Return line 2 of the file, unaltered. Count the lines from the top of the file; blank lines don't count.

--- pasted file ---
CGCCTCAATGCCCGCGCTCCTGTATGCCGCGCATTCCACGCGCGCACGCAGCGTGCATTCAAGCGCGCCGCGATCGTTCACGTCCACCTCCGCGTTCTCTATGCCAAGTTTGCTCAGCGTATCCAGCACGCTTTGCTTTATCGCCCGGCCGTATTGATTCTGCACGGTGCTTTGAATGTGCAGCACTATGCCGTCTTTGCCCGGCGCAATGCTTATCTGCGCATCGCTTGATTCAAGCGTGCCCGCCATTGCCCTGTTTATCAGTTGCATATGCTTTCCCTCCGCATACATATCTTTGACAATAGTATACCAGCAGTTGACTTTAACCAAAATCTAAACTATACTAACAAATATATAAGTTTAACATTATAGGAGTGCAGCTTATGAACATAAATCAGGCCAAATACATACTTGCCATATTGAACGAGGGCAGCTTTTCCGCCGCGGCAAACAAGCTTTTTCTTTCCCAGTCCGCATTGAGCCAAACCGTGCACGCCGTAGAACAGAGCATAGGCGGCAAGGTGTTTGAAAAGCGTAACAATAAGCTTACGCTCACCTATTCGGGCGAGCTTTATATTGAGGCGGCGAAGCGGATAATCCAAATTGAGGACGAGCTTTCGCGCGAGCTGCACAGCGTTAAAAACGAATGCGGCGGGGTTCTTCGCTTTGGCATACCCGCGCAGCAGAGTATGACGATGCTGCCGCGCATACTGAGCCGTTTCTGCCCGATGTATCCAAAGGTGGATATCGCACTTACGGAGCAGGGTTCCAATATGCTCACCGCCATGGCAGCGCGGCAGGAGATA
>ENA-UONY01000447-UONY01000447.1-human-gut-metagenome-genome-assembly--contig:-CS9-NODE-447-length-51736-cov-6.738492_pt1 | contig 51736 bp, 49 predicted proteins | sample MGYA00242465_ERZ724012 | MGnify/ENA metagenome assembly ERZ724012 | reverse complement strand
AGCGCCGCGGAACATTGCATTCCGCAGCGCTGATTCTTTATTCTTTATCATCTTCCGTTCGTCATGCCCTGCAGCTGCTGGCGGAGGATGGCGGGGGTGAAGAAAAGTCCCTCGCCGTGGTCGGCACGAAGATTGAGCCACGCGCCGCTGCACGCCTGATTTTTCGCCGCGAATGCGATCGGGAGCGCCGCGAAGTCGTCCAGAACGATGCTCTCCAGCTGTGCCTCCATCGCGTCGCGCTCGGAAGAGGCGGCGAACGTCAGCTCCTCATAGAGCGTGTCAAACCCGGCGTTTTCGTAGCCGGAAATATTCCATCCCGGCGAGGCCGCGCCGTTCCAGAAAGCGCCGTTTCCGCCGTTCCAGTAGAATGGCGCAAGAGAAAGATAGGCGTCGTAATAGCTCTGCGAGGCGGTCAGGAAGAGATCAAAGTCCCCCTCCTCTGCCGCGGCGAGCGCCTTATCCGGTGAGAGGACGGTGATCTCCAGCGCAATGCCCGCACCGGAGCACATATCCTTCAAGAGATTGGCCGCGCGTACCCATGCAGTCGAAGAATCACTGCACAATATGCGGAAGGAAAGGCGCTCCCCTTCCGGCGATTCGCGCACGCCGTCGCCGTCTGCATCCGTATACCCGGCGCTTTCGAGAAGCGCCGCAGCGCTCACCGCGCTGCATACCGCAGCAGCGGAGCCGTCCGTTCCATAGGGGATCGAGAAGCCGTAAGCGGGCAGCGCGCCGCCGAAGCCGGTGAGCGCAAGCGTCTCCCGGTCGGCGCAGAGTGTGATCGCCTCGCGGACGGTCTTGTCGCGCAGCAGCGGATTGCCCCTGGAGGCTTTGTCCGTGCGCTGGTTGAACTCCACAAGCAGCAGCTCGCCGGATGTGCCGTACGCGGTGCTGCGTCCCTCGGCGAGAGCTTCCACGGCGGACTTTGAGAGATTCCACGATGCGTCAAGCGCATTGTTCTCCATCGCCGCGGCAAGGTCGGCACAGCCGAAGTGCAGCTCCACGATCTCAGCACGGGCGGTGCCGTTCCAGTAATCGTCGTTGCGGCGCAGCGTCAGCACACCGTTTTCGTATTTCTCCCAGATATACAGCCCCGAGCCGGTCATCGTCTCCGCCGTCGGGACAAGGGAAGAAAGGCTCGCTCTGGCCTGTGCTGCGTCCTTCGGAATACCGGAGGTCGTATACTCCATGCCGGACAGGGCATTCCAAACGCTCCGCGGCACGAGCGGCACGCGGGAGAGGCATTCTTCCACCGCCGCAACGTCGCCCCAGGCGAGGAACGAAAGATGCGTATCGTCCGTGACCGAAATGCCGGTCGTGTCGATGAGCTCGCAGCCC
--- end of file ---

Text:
>ENA-UONY01000447-UONY01000447.1-human-gut-metagenome-genome-assembly--contig:-CS9-NODE-447-length-51736-cov-6.738492_pt1 | contig 51736 bp, 49 predicted proteins | sample MGYA00242465_ERZ724012 | MGnify/ENA metagenome assembly ERZ724012 | reverse complement strand